Kashmir-Bihar: Tale of two veteran soldiers, now close friends
They’re victims of militant attacks. One, a Muslim from Jammu and Kashmir (J&K) and the other, a Hindu from Bihar. The one thing, however, that has kept these two veteran soldiers going, despite being confined to wheelchairs, is their close bond, forged over a passion for basketball.
Mohammad Latief Bhat, 40, and Ajit Kumar Shukla, 40, are admitted to the Paraplegic Rehabilitation Centre (PRC) in Phase 6, Mohali.
Both were posted in Rajouri, with Bhat from Anantnag in J&K, a sepoy in the Indian Army’s JAK Light Infantry Regiment and Shukla, an ex-gunner with 104 Army Air Defence. Both did not know each other.
Bhat suffered grievous spine injuries on August 3, 2001, when his vehicle, escorting an army convoy in J&K’s Rajouri, was hit by a mortar shell, sending it plunging down a 250-feet deep gorge.
As fate would have it, around four years later, Shukla suffered spinal injuries after two bullets fired by militants during an encounter in Rajouri district hit the left side of his abdomen on February 25, 2005.
They were shifted to the Army Hospital in Udhampur and referred to the Western Command Hospital in Chandimandir from there. Bhat joined the PRC in March 2003 while Shukla joined three years later in March 2006.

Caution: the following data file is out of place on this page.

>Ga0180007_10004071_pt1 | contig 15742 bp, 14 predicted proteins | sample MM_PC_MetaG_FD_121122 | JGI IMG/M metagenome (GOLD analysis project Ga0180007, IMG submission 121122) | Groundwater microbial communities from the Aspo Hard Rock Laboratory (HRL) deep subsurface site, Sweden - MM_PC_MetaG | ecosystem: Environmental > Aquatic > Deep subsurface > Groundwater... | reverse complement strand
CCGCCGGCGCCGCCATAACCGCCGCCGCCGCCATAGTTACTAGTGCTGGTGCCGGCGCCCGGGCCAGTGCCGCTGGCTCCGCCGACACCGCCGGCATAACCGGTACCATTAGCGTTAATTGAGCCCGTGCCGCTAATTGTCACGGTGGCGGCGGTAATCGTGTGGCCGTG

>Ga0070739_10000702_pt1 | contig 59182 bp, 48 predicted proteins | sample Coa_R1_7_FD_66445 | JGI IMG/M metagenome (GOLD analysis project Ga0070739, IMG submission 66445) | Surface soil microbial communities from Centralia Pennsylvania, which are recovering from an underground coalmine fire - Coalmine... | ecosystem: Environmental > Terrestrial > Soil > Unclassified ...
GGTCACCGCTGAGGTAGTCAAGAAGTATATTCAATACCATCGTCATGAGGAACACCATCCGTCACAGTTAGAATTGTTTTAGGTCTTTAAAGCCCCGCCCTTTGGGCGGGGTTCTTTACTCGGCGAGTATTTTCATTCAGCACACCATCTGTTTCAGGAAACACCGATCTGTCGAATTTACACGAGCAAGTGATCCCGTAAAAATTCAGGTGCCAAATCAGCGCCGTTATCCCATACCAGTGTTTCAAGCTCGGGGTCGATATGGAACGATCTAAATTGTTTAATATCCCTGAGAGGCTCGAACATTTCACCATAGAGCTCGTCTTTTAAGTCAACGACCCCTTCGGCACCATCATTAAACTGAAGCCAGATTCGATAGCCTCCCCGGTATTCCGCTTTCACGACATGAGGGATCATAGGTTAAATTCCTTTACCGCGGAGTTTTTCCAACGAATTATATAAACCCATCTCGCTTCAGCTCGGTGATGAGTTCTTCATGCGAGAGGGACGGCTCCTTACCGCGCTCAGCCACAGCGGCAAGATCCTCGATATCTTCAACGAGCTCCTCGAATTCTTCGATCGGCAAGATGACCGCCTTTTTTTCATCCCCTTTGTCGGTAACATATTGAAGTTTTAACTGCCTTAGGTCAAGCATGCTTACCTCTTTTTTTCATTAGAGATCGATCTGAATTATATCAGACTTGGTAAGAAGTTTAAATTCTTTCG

“We did not know each other but we connected over wheelchair basketball games,” Bhat said.
He said they both started teaching wheelchair basketball to other soldiers in the centre and gradually started learning more about each other which led to forging of deeper bonds.
They have represented the country in multiple international wheelchair basketball tournaments. .
“We played the first one in 2017 in Indonesia and bagged the bronze medal. In the same year, we played a national tournament in Nepal and won a silver,” Shukla said. “We also played a tournament in Lebanon in 2018 and got the bronze medal. We also played a tournament in 2019 in Tokyo,” he added.
Shukla believes the game will keep them friends forever.
“The army has taught us to never judge and make friends on the basis of religion and caste. It teaches us to be humans first. Humanity is the greatest religion,” he said.
Latief and Shukla are living in the government quarters in the centre. They said their time in the PRC has given them a new lease of life.
Bhat says their similarities also connected them.
“We were posted in Rajouri, have married for love, have a passion for basketball and have no children of our own,” he said. “These similarities are the thread that connects our friendship,” he added.
PRC director Colonel GS Nagra spoke on their friendship: “We are proud they are a part of the centre.”
Established in 1978, PRC is a charitable institution that undertakes rehabilitation of paraplegic and tetraplegic soldiers and provides them therapeutic facilities and vocational training in various fields to make them economically self-sufficient.